A Very British Scandal is back for season 2 and it’s finally made its way to the US after its Christmas release on BBC. This season, the three-episode series follows the case of Argyll v. Argyll, which flooded the British tabloids in the 60s as the couple entered a nasty divorce battle. Multiple claims of infidelity, the infamous “Headless Man” photograph, and a woman who refused to back down made this case one for the ages.
Ian Campbell, played by Paul Bettany, and Margaret Campbell, played by Claire Foy, also known as the Duke and Duchess of Sussex, were a match made in narcissistic heaven. An absolutely toxic pairing from their tumultuous, adulterous start all the way to their vitriolic end, this was destined to fail from the moment they met on that train. Foy and Bettany grasp the venom of each of their characters flawlessly. Bettany dances the line of a shameful husband wanting to do better and terrifying, abusive, gaslighting drunk, while Foy wears Margaret’s cold, aloof suit of armor almost proudly as we watch their marriage crumble from the day it began.
The one aspect of this series that stood out the most to me was the portrayal of Margaret. Obviously, back in the 60s, she was vilified for being a woman accused of infidelity, something a man could get away with scot-free. Writer Sarah Phelps did a marvelous job toeing the line between giving Margaret her fair trial in the eyes of viewers minus that sexist cloud looming overhead without making her out to be a hero.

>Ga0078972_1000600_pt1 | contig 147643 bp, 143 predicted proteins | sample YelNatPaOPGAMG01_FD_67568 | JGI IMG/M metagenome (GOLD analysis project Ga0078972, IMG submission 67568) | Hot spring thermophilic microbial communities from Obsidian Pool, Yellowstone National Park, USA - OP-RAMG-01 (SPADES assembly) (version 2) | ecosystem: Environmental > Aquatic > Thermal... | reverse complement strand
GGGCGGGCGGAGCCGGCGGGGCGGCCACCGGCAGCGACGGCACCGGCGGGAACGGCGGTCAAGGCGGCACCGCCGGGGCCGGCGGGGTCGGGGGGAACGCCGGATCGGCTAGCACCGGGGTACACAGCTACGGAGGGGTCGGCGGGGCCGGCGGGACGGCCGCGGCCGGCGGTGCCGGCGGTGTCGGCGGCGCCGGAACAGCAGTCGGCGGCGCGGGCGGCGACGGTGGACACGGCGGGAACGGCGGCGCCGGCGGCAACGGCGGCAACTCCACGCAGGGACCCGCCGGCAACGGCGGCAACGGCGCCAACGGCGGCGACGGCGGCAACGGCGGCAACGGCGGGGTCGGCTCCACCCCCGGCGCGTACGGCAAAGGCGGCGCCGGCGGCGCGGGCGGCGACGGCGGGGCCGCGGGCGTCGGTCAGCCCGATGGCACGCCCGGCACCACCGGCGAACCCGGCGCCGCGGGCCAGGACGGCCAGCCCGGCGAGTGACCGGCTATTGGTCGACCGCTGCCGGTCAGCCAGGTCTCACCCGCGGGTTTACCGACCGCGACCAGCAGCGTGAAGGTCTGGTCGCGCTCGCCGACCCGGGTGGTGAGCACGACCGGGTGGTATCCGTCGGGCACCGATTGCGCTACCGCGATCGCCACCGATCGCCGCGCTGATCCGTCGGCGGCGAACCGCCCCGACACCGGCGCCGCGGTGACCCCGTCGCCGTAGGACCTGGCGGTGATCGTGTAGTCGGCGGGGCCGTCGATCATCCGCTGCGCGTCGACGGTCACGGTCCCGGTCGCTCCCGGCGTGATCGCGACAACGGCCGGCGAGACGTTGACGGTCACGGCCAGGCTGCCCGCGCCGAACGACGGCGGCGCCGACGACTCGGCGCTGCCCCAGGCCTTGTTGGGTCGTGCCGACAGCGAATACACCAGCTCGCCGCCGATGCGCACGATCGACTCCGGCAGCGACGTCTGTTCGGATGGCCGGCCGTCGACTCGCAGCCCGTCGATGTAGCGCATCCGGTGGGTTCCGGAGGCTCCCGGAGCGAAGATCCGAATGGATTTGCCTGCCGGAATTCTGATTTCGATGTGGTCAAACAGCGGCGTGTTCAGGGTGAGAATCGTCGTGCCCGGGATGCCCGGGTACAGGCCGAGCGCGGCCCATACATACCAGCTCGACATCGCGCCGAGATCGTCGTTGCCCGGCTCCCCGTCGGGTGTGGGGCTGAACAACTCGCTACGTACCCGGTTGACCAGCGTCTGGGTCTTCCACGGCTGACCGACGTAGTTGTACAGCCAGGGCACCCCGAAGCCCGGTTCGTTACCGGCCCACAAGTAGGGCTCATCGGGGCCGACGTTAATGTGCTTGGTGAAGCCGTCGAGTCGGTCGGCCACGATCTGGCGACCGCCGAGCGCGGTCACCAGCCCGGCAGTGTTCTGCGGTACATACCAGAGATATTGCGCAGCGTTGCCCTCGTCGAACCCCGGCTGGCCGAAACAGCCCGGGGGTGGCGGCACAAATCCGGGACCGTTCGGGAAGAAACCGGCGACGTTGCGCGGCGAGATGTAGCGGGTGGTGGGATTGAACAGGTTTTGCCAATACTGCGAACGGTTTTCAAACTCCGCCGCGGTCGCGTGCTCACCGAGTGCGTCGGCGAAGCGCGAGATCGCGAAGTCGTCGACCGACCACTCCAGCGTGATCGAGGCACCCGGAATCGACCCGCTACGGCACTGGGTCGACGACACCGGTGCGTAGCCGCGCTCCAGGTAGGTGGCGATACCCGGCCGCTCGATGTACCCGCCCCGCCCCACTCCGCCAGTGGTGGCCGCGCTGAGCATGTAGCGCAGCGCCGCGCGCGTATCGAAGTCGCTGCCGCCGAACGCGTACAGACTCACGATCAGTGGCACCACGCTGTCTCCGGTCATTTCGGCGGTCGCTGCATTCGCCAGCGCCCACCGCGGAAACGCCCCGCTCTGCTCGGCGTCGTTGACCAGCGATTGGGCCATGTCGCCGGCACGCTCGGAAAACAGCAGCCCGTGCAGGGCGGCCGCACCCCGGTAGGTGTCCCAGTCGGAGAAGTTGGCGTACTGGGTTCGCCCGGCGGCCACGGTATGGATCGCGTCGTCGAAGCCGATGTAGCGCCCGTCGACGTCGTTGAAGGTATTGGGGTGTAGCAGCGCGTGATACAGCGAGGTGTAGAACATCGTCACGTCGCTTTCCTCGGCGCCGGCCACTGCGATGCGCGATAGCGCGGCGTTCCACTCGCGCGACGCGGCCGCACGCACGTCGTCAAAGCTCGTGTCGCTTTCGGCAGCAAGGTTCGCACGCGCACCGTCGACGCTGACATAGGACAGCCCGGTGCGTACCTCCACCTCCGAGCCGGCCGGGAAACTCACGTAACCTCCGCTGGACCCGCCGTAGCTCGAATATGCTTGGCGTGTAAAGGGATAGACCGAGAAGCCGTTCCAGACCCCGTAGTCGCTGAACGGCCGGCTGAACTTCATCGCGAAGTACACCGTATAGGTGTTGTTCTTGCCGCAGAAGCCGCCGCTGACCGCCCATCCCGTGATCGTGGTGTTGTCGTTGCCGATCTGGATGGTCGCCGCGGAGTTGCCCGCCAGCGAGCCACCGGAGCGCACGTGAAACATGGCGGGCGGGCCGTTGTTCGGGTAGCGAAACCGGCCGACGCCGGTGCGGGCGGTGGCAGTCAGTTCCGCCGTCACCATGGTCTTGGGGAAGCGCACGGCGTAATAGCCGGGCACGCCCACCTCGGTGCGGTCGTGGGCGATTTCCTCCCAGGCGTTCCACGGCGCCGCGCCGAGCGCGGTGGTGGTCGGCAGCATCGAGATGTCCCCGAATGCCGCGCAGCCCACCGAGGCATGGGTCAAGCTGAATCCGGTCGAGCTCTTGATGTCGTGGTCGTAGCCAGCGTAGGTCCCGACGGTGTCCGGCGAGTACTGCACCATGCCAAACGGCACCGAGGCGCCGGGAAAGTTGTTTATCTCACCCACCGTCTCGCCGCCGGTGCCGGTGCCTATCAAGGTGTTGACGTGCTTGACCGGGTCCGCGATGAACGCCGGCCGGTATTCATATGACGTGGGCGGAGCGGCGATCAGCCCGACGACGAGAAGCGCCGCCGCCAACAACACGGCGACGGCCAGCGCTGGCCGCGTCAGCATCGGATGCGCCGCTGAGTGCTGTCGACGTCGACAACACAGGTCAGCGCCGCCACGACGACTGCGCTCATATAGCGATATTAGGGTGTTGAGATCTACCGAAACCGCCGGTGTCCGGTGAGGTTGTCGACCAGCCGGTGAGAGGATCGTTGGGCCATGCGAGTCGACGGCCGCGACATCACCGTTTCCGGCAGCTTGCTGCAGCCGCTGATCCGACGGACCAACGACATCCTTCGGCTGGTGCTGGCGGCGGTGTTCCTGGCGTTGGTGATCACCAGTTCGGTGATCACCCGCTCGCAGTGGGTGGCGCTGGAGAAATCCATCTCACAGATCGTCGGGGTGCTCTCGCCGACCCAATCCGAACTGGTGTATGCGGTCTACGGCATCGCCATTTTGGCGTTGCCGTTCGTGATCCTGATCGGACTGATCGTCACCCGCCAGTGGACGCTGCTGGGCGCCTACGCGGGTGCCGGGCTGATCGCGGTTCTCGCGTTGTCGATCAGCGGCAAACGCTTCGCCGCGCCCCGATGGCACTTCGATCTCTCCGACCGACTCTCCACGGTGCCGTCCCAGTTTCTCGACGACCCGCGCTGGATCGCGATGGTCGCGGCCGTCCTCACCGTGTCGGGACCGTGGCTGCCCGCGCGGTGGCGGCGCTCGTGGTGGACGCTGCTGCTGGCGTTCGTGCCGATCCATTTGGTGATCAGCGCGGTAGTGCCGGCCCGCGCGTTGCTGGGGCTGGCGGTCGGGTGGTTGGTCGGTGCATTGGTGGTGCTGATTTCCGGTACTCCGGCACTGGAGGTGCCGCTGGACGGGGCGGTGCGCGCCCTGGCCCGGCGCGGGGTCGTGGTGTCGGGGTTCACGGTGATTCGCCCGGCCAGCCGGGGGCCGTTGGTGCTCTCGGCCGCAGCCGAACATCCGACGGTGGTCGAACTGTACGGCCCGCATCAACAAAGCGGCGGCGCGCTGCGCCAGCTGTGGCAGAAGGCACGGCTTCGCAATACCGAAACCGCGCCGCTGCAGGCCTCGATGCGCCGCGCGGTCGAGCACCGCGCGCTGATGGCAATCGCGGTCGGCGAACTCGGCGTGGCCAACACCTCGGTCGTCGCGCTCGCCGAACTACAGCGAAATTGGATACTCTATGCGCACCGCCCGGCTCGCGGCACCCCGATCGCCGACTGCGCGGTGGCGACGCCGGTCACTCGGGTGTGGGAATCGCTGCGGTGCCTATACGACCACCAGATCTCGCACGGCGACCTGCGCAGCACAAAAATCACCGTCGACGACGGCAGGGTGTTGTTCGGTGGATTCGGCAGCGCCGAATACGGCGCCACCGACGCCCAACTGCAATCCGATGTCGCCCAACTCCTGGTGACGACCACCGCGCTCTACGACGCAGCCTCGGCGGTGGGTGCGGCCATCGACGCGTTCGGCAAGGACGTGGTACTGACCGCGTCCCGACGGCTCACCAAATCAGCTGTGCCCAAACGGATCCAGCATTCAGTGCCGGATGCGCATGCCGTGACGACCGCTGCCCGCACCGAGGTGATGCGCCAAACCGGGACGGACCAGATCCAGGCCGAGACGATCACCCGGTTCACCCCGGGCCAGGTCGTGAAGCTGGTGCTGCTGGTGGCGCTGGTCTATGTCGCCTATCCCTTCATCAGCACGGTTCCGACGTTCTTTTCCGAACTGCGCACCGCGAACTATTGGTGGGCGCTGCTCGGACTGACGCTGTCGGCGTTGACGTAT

While the way the Duchess of Argyll was treated within the media was unfair and wholly hypocritical, she was no martyr. She was no pioneer for women nor was she a feminist icon, she was a narcissist just as much as her husband was, just one who knew how to carry herself better. The series did well to keep Margaret true to her own misdeeds, infidelity, and flaws without giving the Duke the upper hand he was given by default in the event’s own time.
For all its great moments, however, the series did, unfortunately, need to gloss over many aspects of this hellscape of partnership to fit all 16 years of it within its time constraint, making it seem somewhat rushed and watered down, but it’s still very concise and gives the most pertinent of information. So, if you’re after a deep dive into this scandal, this may not satiate your appetite, but it certainly highlights the nastiest bits for those with a more meandering curiosity. And, the performances truly make it worth the watch.
A Very British Scandal premieres on Prime Video Friday, April 22.